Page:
Australia's government may have to delay plans for the world's toughest anti-tobacco laws after conservative opposition lawmakers on Wednesday postponed a final vote on the controversial legislation in parliament.
The new laws, which will force cigarettes to be sold in plain packaging from 2012, are being closely watched by New Zealand, Canada, the European Union and Britain, which are considering similar restrictions.
Health Minister Nicola Roxon said the conservatives, who managed to postpone an upper house Senate vote on the bills during a rancorous day in parliament for the minority Labor government, were playing into the hands of big tobacco firms.
"Given the delays in passing the bill caused by the opposition, the government now has no choice but to reconsider the impact on implementation timeframes," Roxon said.
Australia says the new laws reflect its obligations under the World Health Organization's 2005 framework against tobacco, which urges states to consider plain packaging laws. The WHO estimates more than 1 billion around the world are regular smokers, with 80 per cent in low and middle income countries.
The laws have angered tobacco producers who have threatened a High Court challenge, while the governments of Nicaragua and Ukraine said the new measures breached international trade rules and would be challenged in the World Trade Organization.
Prime Minister Julia Gillard's government is hoping the laws will come into effect on January 1 next year, although the main provisions forcing all cigarettes to be sold in plain packaging only come into operation on July 1, 2012.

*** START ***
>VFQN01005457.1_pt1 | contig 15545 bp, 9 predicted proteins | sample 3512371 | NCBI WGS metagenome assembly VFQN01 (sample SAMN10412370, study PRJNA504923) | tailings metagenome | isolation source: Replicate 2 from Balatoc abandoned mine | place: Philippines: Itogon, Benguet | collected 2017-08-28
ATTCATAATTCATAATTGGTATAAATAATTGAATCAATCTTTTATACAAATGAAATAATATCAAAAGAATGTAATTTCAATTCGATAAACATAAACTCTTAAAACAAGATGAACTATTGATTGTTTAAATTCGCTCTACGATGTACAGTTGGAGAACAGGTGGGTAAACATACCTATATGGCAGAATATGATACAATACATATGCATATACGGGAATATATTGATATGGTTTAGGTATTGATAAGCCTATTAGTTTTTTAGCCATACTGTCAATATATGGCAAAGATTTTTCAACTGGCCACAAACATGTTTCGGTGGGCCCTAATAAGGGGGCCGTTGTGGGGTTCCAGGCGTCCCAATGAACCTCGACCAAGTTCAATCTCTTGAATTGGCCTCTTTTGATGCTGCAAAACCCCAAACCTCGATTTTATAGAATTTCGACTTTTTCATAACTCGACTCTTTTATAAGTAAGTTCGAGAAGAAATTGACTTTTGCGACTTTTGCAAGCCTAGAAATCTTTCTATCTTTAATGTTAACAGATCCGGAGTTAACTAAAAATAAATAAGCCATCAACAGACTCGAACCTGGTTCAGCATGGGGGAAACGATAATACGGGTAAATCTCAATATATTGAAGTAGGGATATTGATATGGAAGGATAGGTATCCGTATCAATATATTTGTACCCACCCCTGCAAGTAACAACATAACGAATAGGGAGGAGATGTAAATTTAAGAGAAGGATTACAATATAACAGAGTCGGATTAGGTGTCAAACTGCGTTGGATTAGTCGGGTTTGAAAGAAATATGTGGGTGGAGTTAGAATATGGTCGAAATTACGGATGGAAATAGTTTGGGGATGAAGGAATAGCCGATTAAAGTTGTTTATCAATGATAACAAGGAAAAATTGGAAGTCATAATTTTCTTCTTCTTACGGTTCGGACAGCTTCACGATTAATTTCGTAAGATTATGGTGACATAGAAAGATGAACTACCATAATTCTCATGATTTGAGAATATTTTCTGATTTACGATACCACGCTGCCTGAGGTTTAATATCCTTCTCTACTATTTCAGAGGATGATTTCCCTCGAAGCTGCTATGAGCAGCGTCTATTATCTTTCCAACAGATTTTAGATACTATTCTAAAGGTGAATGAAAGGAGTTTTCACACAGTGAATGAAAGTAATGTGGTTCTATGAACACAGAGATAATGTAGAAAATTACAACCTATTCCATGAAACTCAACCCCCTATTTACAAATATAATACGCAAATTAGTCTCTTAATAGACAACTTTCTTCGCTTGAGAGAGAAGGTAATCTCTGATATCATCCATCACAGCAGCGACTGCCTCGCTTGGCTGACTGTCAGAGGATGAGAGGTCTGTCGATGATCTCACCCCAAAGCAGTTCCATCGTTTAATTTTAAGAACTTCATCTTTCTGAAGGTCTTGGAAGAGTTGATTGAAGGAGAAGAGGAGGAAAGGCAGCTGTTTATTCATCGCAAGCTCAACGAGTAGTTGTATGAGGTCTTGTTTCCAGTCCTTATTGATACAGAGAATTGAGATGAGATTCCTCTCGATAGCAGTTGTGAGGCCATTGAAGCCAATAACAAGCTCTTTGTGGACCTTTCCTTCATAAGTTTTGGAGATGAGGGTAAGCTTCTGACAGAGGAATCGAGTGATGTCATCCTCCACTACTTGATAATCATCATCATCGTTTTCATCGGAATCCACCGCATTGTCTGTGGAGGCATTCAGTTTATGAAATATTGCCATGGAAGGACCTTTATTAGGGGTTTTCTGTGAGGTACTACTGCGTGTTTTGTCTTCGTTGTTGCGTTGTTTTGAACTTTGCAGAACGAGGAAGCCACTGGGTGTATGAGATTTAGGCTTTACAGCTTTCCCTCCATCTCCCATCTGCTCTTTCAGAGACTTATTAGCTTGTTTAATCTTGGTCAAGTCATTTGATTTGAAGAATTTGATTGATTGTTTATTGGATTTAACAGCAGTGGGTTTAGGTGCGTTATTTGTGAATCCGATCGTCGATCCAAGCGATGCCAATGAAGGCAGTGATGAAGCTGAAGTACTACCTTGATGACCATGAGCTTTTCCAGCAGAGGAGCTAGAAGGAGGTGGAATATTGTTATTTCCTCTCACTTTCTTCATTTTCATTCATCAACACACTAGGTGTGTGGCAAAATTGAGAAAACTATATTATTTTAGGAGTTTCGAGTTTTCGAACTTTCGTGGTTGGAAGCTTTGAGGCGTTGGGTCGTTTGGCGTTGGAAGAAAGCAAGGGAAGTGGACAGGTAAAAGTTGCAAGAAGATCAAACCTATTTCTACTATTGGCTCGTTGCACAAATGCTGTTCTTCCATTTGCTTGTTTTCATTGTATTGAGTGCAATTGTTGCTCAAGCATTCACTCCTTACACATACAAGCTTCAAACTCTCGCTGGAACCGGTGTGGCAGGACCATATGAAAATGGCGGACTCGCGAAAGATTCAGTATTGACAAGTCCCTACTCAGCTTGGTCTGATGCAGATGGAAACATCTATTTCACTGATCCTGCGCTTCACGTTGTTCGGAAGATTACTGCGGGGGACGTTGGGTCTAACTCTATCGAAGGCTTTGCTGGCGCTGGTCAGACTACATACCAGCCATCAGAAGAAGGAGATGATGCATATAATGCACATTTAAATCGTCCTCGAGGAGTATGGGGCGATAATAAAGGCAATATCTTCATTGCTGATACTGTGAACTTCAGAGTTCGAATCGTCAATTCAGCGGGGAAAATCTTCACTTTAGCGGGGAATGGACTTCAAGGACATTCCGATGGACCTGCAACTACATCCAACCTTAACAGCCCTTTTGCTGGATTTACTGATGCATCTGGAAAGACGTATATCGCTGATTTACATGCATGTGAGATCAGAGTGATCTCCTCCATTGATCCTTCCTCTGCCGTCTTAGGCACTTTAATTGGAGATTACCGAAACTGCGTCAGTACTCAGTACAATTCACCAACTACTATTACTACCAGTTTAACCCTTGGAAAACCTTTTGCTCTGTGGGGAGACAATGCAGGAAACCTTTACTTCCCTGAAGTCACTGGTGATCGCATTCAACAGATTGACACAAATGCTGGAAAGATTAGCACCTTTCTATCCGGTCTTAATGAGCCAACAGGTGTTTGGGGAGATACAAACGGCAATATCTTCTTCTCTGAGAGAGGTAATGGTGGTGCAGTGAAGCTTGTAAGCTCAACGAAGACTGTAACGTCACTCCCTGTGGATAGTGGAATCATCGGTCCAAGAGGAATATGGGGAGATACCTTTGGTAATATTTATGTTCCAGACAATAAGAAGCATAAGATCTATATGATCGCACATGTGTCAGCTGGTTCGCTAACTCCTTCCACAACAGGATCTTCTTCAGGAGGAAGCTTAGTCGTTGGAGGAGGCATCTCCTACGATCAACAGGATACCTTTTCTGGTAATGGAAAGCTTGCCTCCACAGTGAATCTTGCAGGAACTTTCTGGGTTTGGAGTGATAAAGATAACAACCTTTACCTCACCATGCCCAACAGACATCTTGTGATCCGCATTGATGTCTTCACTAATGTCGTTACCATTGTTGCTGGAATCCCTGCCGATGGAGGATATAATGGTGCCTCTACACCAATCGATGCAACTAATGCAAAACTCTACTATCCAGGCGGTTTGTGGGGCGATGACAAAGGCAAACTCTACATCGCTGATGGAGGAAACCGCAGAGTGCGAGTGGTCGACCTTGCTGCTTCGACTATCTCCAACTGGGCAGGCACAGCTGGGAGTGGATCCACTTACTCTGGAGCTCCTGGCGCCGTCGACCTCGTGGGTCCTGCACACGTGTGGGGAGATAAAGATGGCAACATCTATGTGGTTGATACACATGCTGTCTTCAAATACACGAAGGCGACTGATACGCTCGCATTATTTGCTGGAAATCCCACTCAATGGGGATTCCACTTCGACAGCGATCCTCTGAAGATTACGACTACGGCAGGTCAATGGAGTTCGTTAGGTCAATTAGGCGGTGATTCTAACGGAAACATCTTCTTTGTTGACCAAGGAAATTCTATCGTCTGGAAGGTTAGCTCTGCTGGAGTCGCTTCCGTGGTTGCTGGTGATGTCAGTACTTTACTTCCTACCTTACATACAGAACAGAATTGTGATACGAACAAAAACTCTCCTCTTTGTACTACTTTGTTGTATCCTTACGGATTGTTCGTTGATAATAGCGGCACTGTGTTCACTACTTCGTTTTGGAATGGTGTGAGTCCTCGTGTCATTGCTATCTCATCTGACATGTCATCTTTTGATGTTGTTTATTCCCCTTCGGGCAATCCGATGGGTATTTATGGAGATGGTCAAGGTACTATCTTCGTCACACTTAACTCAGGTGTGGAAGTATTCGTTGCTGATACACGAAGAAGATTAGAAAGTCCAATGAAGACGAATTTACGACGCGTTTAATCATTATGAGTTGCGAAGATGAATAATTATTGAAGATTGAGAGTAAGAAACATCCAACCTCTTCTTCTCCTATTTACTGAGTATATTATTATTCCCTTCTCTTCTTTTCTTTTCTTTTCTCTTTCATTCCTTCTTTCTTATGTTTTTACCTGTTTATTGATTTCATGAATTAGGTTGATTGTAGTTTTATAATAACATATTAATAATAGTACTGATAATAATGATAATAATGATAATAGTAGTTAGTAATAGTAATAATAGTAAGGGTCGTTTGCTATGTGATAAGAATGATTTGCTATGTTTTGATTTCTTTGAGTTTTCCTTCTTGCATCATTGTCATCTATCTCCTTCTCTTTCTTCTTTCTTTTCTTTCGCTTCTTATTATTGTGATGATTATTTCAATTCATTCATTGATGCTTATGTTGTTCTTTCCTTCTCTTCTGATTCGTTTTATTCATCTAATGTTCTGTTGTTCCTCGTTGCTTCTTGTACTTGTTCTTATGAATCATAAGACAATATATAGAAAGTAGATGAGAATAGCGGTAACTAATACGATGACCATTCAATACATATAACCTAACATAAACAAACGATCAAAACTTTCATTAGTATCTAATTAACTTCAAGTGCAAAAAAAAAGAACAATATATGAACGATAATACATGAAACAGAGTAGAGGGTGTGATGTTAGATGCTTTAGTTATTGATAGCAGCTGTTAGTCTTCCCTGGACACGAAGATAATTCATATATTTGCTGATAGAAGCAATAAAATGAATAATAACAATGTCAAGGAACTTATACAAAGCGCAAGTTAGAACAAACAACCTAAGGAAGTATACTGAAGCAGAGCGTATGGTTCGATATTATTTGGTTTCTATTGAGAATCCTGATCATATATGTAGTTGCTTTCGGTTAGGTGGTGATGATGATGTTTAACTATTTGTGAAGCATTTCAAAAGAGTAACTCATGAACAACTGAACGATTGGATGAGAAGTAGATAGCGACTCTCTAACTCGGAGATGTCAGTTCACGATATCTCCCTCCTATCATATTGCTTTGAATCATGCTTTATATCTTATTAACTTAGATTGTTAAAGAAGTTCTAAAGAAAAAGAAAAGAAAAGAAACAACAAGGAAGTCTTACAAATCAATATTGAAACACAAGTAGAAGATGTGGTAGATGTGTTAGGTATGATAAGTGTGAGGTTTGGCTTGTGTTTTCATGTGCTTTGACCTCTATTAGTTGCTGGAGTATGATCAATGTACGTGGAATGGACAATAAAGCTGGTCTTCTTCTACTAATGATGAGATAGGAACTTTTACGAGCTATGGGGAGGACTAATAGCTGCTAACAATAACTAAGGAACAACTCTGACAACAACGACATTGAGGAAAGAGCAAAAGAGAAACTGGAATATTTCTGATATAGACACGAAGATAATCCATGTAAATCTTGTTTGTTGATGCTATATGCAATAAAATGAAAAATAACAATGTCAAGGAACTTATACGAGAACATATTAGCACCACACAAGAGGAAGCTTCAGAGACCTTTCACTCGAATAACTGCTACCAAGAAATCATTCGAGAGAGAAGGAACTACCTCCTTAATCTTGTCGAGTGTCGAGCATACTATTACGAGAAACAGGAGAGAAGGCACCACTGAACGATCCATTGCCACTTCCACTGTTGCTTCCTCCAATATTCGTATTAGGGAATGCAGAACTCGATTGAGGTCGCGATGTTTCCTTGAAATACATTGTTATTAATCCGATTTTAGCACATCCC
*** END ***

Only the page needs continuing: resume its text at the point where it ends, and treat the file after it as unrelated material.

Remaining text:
The delay in the Senate means the laws will not be voted on before November, forcing the government to reconsider now whether it can meet its deadlines.
Australia's Cancer Council said the Senate should end the political delays and get on with passing the legislation, with authorities estimating smoking now kills 15,000 Australians each year and costs the health system US$32 billion (S$41 billion).
"We know the tobacco industry is vehemently opposed to plain packaging, which is just another indication that plain packaging has great potential to reduce tobacco," council chief executive Ian Olver said.
Analysts say tobacco companies like Britain's Imperial Tobacco and Philip Morris are worried that plain packaging could spread to emerging markets like Brazil, Russia and Indonesia, and threaten growth there.
Australia's tobacco market generated total revenues of around US$10 billion in 2009, up from A$8.3 billion in 2008, although smoking generally has been in decline. Around 22 billion cigarettes are sold in the country each year.
British American Tobacco, whose brands include Winfield, Dunhill and Benson & Hedges, has said the government's plans would infringe international trademark and intellectual property laws, promising a court challenge to the laws.